A highlight of our epic three week vacation, with 5 kids in a "Pop-Top VW" was the McDonald Observatory. Friends at the Moody Foundation, my customer, had urged be to go to the Observatory. Evidently the Moodys were big contributors, and I had done considerable work in their new building, American National Insurance Co., Galveston. I had seen photos in the Moody offices. Anyway the experience was "other worldly," to use a cliche'. I loved it and have returned many times. The kids now have kids and will be taking them soon.
1st visit 1955 at age 10
Shared by visitor Perry Cozzen on May 5, 2014
In 1955 my mother inherited her father's car and she brought me and her mother to McDonald Observatory from Lamesa, a long trip at the time.
We were in a '49 or so Dodge, and it vapor locked on the way to observatory. My mother made me and my grandmother get out while she backed the non-running car back down the hill.
My grandmother just stood on the side of the road with her hands over her eyes screaming the whole time, knowing my mother was about to die, but she managed to back down the very narrow road and got the car restarted at the bottom.
Shared by teacher workshop participant Scott Demaree on April 26, 2014
I was lucky enough to get to the observatory two summers in a row for teacher workshops. On the second of these, I got my hands on a "real" telescope. No, not a research instrument. I was honored to collect photons with my own eyes through the 36-inch, by far the largest telescope I've ever used. Starting at age 12 with a 4.25-inch reflector, over the years, I worked up to a 10-inch. And I have observed objects with telescopes as large as 20 inches.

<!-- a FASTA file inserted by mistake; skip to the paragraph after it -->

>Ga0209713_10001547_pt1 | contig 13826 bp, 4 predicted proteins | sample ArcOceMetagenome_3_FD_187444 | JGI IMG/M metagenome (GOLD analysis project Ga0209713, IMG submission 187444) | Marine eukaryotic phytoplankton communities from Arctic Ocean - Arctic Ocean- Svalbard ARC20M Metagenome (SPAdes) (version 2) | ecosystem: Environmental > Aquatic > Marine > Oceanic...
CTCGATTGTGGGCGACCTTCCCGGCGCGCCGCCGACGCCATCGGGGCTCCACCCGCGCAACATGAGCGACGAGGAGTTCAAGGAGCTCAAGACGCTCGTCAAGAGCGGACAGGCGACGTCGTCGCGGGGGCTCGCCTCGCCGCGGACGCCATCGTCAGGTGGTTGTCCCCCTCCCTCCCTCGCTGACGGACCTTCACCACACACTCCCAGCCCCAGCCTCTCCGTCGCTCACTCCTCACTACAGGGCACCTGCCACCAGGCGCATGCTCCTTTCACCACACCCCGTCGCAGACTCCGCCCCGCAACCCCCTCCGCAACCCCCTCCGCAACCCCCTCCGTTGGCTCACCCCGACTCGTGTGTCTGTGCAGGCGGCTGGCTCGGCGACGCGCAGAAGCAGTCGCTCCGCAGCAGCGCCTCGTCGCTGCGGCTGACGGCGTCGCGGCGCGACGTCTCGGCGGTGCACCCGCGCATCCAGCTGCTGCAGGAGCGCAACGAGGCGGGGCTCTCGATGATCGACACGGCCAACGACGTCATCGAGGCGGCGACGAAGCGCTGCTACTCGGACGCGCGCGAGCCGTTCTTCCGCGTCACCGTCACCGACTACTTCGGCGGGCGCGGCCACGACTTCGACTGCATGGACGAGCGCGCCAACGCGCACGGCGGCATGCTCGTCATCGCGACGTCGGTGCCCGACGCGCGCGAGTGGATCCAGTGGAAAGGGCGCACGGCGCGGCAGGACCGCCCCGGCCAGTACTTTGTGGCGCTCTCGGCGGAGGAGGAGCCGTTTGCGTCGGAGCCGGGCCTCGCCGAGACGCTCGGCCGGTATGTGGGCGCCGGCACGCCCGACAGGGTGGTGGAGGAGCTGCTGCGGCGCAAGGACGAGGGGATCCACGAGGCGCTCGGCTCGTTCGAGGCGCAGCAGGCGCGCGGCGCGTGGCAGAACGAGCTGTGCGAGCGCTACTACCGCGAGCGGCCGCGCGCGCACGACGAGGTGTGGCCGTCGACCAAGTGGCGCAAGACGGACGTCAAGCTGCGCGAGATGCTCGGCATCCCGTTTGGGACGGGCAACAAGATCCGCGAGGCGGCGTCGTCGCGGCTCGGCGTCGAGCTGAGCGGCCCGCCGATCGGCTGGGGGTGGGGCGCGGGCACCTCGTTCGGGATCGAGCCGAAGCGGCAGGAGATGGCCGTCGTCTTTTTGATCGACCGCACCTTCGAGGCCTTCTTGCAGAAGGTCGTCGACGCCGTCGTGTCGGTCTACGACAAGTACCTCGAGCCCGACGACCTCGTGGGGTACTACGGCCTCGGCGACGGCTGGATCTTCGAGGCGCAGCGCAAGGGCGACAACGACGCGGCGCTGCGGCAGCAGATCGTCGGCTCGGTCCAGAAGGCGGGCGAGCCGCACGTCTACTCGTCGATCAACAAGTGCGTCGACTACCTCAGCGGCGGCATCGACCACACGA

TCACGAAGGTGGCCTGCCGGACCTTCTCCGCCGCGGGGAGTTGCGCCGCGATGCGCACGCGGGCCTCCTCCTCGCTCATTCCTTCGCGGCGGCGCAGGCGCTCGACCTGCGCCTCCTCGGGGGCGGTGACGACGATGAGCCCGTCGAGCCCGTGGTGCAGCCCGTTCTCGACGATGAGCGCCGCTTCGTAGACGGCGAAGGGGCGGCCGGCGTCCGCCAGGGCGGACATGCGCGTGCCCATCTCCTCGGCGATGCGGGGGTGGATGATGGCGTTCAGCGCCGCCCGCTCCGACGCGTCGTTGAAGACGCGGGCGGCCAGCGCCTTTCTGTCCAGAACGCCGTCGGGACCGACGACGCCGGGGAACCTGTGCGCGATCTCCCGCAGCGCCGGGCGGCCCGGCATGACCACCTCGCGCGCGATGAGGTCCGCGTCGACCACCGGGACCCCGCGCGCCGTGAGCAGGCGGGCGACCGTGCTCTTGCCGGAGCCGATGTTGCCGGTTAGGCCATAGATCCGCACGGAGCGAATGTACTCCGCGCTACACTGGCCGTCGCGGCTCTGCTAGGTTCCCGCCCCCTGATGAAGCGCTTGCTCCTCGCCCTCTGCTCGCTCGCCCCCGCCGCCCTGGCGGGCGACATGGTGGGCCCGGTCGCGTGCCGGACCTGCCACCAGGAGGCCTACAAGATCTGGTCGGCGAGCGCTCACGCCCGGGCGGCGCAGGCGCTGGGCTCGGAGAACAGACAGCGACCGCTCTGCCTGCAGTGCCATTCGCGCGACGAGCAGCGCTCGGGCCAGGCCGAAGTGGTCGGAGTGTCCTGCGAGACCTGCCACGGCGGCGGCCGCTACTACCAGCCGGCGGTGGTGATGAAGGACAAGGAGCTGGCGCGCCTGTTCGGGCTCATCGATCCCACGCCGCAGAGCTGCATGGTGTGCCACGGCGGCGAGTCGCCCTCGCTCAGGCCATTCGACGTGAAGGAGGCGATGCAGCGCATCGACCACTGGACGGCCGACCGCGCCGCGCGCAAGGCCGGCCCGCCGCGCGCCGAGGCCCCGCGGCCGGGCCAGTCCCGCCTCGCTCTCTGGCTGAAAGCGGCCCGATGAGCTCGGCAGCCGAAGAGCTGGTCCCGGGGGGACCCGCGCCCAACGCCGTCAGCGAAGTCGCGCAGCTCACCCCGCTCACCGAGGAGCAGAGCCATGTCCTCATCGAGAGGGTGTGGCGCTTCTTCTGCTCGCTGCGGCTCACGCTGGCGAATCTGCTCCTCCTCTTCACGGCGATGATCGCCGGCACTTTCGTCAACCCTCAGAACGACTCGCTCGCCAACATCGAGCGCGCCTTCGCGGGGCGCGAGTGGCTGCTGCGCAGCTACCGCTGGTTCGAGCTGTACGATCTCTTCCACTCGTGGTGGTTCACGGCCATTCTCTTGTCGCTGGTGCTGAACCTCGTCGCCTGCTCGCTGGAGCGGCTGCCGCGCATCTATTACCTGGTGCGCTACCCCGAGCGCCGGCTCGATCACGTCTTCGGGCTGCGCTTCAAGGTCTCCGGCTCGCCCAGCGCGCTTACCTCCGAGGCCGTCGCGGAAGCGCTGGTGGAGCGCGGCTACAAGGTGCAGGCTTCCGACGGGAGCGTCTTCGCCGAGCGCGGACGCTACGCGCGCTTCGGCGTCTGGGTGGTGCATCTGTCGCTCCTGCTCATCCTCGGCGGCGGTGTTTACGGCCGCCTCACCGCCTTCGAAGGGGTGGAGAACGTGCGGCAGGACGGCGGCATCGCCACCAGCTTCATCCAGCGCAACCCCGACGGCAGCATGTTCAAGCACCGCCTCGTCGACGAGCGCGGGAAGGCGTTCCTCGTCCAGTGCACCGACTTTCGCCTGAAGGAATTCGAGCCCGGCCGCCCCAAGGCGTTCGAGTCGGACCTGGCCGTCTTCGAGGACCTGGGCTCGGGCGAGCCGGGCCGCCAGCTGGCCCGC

But this was a real treat!
Railroad Family Exploring
Shared by visitor Mildred Baker Beaman on April 26, 2014
It was probably very early in the public history of McDonald Observatory when the Jim Baker family made their first visit. With 3 preschoolers (Warren, Mildred, and Roger), it must have been a Sunday near 75 years ago, probably when Jim was operating a Burro half-circle crane for the redecking of Southern Pacific Railroad's Pecos High Bridge.
Building the Road to the Observatory and Hauling the Tube and Mirror
Shared by visitor Caroline Neeley Mueller on April 23, 2014
In order for the observatory to be built a road had to be constructed up the mountain, which was a distance of 17 miles from Ft. Davis., C.E. Armstrong and Sons (my Great Grandfather and his company) were part of the building of the road.